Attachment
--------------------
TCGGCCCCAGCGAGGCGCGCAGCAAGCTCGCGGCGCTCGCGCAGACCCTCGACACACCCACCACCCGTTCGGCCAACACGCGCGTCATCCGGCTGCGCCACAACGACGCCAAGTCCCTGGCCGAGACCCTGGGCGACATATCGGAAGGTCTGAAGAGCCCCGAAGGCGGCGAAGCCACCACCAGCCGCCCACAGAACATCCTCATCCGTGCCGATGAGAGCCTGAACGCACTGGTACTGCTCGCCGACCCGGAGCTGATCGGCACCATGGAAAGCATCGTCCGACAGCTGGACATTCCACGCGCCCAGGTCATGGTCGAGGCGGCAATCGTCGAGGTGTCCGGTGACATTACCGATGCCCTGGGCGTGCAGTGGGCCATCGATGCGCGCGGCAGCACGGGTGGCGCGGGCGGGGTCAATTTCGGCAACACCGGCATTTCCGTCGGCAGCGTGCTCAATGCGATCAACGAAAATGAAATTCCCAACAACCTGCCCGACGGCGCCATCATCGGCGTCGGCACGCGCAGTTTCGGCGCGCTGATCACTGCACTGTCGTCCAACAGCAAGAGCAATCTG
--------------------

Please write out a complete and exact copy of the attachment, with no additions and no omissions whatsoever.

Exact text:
TCGGCCCCAGCGAGGCGCGCAGCAAGCTCGCGGCGCTCGCGCAGACCCTCGACACACCCACCACCCGTTCGGCCAACACGCGCGTCATCCGGCTGCGCCACAACGACGCCAAGTCCCTGGCCGAGACCCTGGGCGACATATCGGAAGGTCTGAAGAGCCCCGAAGGCGGCGAAGCCACCACCAGCCGCCCACAGAACATCCTCATCCGTGCCGATGAGAGCCTGAACGCACTGGTACTGCTCGCCGACCCGGAGCTGATCGGCACCATGGAAAGCATCGTCCGACAGCTGGACATTCCACGCGCCCAGGTCATGGTCGAGGCGGCAATCGTCGAGGTGTCCGGTGACATTACCGATGCCCTGGGCGTGCAGTGGGCCATCGATGCGCGCGGCAGCACGGGTGGCGCGGGCGGGGTCAATTTCGGCAACACCGGCATTTCCGTCGGCAGCGTGCTCAATGCGATCAACGAAAATGAAATTCCCAACAACCTGCCCGACGGCGCCATCATCGGCGTCGGCACGCGCAGTTTCGGCGCGCTGATCACTGCACTGTCGTCCAACAGCAAGAGCAATCTG